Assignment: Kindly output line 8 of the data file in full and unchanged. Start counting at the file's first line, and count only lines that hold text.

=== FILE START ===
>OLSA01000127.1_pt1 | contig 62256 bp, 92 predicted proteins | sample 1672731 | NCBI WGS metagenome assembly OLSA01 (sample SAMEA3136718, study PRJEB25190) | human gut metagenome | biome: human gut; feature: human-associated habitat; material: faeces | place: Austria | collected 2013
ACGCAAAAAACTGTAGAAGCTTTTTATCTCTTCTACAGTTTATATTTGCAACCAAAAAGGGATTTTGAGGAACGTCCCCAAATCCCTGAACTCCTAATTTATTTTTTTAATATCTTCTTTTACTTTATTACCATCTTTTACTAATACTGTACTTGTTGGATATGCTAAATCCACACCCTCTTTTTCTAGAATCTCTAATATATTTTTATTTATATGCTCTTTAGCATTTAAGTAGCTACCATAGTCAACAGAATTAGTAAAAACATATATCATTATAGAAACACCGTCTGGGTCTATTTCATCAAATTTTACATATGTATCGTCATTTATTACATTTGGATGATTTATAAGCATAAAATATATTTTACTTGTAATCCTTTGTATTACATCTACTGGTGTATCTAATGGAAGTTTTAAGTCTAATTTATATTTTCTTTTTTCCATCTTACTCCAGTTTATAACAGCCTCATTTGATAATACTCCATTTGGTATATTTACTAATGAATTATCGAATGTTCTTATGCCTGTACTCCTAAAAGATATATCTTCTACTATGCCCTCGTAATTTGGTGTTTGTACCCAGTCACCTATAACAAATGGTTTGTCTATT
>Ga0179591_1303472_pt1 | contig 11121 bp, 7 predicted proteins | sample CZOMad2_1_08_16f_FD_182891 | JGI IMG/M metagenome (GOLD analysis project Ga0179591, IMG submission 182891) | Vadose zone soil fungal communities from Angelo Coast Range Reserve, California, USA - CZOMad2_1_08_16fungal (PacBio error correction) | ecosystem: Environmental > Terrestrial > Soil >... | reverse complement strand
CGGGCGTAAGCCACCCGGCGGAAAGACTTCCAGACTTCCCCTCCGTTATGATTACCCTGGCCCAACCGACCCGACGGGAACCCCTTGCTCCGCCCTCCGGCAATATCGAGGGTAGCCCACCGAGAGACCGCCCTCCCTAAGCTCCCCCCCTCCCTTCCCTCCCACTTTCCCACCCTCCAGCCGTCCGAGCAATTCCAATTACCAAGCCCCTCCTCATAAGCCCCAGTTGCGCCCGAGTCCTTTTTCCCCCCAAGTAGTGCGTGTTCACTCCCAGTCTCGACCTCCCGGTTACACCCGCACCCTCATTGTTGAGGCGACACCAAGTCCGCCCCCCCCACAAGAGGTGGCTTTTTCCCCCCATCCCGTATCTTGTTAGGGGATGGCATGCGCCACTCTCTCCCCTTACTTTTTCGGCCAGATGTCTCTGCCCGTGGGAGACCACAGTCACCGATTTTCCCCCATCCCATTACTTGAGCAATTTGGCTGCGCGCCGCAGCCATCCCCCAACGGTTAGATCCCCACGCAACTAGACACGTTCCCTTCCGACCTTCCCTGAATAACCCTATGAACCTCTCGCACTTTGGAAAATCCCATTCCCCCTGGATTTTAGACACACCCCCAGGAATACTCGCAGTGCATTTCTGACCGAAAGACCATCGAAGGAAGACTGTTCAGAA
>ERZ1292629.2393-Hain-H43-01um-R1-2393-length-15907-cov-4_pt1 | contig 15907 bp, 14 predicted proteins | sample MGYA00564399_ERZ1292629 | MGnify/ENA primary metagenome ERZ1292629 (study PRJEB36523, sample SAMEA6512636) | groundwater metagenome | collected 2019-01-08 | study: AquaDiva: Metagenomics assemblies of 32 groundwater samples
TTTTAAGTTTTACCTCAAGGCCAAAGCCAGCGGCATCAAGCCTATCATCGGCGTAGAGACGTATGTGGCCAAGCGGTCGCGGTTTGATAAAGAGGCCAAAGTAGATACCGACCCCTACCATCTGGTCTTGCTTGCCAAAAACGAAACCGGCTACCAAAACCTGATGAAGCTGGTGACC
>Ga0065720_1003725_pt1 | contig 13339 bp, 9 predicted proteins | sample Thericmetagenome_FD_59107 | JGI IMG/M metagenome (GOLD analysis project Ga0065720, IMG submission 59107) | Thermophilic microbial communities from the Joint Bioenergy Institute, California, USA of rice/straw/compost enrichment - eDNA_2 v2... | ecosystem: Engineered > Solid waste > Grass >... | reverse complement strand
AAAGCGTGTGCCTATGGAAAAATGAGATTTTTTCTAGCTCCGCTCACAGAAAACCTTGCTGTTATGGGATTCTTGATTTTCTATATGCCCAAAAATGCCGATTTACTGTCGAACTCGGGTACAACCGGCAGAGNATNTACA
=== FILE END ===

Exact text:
AAAGCGTGTGCCTATGGAAAAATGAGATTTTTTCTAGCTCCGCTCACAGAAAACCTTGCTGTTATGGGATTCTTGATTTTCTATATGCCCAAAAATGCCGATTTACTGTCGAACTCGGGTACAACCGGCAGAGNATNTACA